In-Depth

Boise Cascade takes page out of Wall Data's book

Randy Lewen is manager of application development at Boise Cascade Office Products, a Chicago-based business-to-business distributor. He and his colleagues have defined the future technology direction of the corporation as intranet -- that is the intranet as a mode for both applications delivery and for fielding analytical queries.

The company is capitalizing on its experience with the Arpeggio product line from Wall Data Inc., Kirkland, Wash. -- which it uses for distributed queries -- and developing a comprehensive data warehousing intranet based on Wall Data's new Cyberprise product set.

"We are multiple platform/ multiple sites," said Lewen. The data stores that Lewen's crew draws on include mainframe-based IBM DB2 configurations, AS/400-based DB2 setups and assorted NT boxes running Oracle databases. "We also have NT boxes with Arbor [Software's] Essbase 'cubes,'" he said.

When Application Development Trends talked to Lewen, he had been working with Cyberprise for about five months. All told, he was connecting the analytical server to about 300Gb of off-line data.

Using Cyberprise, end users can query, analyze, report and publish data via a familiar Web browser interface. Access to databases is allowed via the Cyberprise InfoPublisher; the Cyberprise Report, Query and Cube Designer; and the Cyberprise Cube option, which supports Olap functionality.

With all of this, the specific benefit Lewen points to is that a small, centralized group can manage an intranet capable of analyzing data.

"We have Arbor cubes," said Lewen, "but to build the cube is, to say the least, intensive." This may be due, in part, to the number and variety of databases that Boise Cascade must configure the Arbor Olap engine to analyze. DBAs with experience in mainframes are needed. However, "the results are nice when you build it," said Lewen.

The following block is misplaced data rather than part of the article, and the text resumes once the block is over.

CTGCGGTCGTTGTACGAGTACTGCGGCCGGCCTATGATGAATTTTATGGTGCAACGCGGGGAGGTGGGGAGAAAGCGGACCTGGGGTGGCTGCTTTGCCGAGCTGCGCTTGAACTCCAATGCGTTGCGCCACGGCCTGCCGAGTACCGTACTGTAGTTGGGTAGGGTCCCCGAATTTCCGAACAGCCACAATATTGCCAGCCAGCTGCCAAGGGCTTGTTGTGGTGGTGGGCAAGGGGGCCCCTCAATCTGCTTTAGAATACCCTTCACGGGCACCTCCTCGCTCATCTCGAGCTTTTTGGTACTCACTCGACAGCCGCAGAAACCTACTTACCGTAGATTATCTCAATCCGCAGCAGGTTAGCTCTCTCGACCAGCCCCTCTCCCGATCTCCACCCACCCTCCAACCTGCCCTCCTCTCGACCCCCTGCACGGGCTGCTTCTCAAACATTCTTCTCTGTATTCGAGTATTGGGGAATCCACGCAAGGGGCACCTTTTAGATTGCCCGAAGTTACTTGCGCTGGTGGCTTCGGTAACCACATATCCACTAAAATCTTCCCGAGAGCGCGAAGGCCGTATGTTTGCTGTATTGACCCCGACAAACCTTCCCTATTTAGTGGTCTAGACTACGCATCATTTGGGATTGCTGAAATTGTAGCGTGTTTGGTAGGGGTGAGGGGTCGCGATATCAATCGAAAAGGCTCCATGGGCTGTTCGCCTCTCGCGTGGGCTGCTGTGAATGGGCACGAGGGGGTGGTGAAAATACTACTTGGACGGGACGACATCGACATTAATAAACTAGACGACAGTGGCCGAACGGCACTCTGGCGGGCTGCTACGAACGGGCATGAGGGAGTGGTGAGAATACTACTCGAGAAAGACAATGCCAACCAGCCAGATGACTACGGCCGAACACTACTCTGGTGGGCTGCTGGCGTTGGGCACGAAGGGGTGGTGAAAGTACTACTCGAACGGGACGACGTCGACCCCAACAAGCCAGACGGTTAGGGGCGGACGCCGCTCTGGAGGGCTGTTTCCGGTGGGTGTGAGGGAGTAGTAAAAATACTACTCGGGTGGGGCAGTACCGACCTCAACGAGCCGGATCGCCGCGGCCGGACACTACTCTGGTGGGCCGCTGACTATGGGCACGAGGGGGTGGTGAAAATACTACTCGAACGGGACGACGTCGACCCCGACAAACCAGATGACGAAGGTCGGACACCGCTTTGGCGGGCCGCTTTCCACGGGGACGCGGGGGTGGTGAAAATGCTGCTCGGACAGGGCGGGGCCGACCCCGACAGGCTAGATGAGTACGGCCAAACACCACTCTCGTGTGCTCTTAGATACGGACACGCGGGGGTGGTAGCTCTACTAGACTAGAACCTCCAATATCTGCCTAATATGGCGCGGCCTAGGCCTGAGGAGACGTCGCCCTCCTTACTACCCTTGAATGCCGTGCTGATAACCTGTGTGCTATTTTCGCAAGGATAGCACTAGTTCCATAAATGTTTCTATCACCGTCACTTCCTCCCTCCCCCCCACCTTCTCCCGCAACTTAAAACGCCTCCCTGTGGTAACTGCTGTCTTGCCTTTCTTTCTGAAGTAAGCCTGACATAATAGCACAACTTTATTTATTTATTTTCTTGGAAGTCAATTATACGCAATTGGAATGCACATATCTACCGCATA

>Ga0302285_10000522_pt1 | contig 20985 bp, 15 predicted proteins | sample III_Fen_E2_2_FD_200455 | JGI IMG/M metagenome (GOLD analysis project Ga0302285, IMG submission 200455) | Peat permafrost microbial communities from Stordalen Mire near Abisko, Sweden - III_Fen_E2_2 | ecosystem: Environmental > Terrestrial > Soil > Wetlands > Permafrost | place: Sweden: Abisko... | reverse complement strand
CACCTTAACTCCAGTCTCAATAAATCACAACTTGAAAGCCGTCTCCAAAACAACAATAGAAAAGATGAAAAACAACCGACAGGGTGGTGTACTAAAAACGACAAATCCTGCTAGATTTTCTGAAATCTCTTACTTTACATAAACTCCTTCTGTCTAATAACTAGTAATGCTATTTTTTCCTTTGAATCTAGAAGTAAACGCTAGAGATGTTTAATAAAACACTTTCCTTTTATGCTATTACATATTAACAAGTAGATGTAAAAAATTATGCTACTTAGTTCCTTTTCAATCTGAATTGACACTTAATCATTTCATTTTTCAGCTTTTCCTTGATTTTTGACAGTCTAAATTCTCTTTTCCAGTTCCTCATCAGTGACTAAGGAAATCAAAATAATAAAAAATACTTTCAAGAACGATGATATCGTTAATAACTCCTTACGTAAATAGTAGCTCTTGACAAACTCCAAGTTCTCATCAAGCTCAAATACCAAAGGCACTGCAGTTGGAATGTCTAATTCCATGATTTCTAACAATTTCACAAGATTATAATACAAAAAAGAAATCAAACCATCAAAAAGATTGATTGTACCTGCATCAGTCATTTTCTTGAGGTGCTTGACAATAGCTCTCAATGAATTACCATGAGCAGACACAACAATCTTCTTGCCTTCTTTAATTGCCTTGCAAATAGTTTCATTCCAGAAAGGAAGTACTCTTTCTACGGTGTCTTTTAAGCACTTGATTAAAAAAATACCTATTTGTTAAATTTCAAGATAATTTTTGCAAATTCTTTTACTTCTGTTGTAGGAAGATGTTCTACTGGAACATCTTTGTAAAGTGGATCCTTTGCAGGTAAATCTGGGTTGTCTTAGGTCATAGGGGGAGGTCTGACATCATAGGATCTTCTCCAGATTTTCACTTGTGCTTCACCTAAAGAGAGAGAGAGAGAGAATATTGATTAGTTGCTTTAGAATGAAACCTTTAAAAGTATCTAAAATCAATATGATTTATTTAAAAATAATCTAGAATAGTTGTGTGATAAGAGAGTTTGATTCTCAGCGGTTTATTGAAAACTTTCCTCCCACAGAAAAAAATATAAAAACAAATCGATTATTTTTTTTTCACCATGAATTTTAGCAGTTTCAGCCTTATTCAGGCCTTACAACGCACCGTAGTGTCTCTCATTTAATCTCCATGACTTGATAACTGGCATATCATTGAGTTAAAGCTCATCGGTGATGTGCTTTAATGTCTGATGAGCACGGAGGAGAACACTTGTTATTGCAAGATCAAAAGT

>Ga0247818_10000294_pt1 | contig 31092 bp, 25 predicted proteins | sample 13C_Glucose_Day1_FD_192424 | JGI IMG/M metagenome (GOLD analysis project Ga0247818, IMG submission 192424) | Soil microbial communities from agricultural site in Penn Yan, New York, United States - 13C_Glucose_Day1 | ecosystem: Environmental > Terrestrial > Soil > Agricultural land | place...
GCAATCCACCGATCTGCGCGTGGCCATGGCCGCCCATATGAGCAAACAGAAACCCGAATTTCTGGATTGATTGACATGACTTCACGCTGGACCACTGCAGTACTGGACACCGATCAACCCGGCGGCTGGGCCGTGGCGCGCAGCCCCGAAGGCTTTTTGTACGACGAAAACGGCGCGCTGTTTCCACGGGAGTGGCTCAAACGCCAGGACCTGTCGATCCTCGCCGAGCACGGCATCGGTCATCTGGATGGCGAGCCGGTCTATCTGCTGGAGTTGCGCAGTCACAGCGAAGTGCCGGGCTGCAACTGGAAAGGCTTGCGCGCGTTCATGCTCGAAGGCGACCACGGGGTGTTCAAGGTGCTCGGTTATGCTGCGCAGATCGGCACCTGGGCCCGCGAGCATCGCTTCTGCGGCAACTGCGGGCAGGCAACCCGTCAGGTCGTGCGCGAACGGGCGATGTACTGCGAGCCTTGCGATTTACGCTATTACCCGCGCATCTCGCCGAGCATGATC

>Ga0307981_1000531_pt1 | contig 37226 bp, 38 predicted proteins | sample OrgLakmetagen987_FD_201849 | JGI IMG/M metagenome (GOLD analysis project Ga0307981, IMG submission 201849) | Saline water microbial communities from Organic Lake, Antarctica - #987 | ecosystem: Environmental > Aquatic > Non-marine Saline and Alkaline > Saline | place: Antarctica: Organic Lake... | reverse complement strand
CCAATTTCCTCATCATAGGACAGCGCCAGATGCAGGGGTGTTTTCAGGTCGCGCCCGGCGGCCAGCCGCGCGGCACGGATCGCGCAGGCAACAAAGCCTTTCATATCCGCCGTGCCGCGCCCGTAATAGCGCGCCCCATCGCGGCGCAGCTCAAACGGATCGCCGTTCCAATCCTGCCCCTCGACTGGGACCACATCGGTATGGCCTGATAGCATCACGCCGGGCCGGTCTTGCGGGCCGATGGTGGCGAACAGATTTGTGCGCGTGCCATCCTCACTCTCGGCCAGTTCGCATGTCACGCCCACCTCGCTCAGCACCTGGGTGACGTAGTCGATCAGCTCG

Using the Cyberprise software from Wall Data, a company with a considerable lineage in diverse data access, Lewen said, "I don't have to go to DBAs to have them spend a lot of time building something."

While he judged his company's mostly Cobol-related year 2000 remediation efforts well in hand, he said that "not using Cobol programmers [for this project] is a benefit to the company."

Cyberprise's implementation of Microsoft Active Server technology for converting analyzed data to HTML for browser presentation also gains Lewen's accolades. "With ASP [Active Server Pages] I don't have to hire a C [capable] programmer to build the delivery mechanisms for Java or CGI programs."

About the Author

Jack Vaughan is former Editor-at-Large at Application Development Trends magazine.

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